We celebrated Ritesh’s 13th birthday a few weeks ago by purchasing him a small electric motor that runs on batteries, the batteries, electricians tape, glue, magnifying glass and battery harnesses. He attached the tiny engine to two plastic bottles he glued together, cut a third bottle to make a propeller creating a “boat” with a working propeller. He frequently has show and tell sessions at the tuition centre where he bravely faces much ridicule from the other boys, until he connects two wires and the magic happens. They leap up and surround him, make suggestions about what he could have done better, and quietly mope about how they can’t really figure out how he did it.
Innovation is Ritesh’s reason for getting up in the morning in the small room he shares with his mother, father, three siblings and his grandmother. There is a word for inventive solutions in India - jugaad (a Hindi word) which means to find a low-cost, somewhat primitive solution to a problem by intelligent thinking, creativity and problem solving where otherwise there doesn’t seem to be a solution. India is full of everyday examples of jugaad; out-of-the box thinking to tackle a short-term problem. (My personal favourite is the bicycle knife wallahs. A full knife shop on a bicycle with a sharpening wheel that works when they peddle while the bicycle remains stationary. Genius!) The solutions often appear more comical than realistic, but they always work. Recently, while hopping out of a rickshaw in a nearby neighbourhood, we noticed a bicycle, really more a piece of art, a working sculpture. We looked around for the owner and realized it belonged to the fruit wallah nearby. He rides this moving art piece to work daily. He has attached numerous lights, a working electric radio, decorations and the wheels light up with music reverberations. We knew Ritesh needed to meet his creative counterpart. A few days later, with Ritesh sitting between us in a rickshaw we made our way to the fruit stand. The man was a delight with Ritesh, even when Ritesh, with his hands on his hips, made suggestions about how he could improve his invention. The two of them chatted while the man explained to him how his colourful, blinking, noise-making, whirring bicycle functioned. Ritesh was in awe of the him and the invention. The only thing better than the trip to see the man and his bike was a trip to a hardware shop afterward where Ritesh picked out some parts for his next invention, already brewing in his non-stop idea factory of a brain.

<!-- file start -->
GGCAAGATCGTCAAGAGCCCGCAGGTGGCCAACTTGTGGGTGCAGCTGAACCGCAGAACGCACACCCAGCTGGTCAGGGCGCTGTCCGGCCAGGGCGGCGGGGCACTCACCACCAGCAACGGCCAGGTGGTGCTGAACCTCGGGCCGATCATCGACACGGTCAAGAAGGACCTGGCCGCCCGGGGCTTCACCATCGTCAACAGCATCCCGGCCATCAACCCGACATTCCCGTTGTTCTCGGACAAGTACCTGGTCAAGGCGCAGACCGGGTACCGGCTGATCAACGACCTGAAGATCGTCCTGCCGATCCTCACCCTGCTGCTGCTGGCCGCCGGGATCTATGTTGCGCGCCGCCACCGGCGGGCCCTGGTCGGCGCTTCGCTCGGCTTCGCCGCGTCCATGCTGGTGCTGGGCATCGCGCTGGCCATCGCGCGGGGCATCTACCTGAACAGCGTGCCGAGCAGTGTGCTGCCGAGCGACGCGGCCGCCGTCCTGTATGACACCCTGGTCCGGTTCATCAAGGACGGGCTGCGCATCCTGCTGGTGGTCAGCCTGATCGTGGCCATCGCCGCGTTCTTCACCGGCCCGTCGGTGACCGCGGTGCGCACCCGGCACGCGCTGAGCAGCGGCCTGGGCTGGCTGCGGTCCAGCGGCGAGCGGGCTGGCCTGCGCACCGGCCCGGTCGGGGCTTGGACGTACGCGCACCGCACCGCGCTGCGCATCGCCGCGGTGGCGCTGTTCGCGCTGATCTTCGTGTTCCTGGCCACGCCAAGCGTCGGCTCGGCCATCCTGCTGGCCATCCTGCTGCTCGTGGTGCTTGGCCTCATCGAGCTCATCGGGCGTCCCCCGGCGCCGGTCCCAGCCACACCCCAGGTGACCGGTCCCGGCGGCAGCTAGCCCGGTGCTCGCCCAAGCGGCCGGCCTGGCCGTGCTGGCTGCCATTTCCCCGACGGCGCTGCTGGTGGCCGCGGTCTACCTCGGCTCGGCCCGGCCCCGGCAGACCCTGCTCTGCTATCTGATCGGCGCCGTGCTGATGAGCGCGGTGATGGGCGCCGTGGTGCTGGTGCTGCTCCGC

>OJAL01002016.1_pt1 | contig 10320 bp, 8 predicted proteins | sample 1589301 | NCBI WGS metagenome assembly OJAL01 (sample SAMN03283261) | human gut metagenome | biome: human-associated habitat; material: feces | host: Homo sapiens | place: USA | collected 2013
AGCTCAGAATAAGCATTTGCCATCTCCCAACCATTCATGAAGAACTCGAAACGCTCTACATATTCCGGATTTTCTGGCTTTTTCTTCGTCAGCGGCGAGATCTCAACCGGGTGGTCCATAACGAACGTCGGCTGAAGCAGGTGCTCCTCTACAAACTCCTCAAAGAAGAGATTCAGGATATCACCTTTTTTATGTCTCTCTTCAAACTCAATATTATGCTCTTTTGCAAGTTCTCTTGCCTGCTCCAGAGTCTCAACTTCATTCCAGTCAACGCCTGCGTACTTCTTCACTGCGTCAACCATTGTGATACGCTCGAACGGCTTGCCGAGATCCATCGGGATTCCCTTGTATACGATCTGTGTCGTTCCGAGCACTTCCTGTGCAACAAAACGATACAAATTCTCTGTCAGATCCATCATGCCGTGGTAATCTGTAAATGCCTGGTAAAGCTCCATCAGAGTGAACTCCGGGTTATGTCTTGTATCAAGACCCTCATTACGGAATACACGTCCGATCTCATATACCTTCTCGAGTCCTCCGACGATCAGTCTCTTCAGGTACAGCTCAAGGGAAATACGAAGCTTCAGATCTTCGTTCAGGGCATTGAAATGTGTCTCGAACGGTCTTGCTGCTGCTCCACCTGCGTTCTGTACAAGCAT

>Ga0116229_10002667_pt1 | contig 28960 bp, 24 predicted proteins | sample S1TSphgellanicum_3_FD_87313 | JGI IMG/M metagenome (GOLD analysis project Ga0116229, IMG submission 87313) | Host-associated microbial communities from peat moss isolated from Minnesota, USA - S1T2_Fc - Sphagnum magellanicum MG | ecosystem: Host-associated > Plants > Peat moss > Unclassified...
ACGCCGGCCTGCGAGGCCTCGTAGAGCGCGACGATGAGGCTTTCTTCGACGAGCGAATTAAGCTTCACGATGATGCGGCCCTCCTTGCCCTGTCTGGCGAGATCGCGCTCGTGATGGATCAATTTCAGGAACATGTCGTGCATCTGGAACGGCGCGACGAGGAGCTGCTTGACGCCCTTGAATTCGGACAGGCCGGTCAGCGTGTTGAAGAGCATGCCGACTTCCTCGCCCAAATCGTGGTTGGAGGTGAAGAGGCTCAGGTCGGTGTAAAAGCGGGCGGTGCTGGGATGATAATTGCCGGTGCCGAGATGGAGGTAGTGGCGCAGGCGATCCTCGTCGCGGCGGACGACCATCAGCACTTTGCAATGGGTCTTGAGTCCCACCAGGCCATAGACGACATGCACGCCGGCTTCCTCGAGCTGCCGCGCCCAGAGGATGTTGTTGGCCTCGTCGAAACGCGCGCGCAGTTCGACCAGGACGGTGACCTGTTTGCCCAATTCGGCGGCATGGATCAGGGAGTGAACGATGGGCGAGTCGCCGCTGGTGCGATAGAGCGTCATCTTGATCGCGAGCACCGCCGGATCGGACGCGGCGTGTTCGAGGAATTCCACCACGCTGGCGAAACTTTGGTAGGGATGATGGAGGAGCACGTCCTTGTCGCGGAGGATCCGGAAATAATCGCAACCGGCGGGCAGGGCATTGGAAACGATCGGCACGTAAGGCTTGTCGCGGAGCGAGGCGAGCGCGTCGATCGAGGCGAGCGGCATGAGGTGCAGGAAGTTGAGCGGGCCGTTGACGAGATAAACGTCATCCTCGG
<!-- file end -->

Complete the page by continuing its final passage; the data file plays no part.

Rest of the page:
Is he harebrained or brilliant? I hope he’s a bit of both. He believes in himself, and his inventions are the only thing he gets excited about. We pay Ritesh’s school fees and hope one day his mad genius will pay off for him and his family. In the meantime we’ll continue to buy him batteries, tape, and wire that he can’t find in the piles of garbage or on the road. Though he rarely giggles, or is frivolous with words or actions, he’s very confident. The day we bought a glue gun his head exploded with possibilities and he managed a slow smile. Genuine happiness.
Ritesh’s school fees: 4,700 rupees (CAD $97)
Birthday gift items: 280 rupees (CAD $5.53)
Birthday party (cake, candy for 30 children): 570 rupees (CAD $11.27)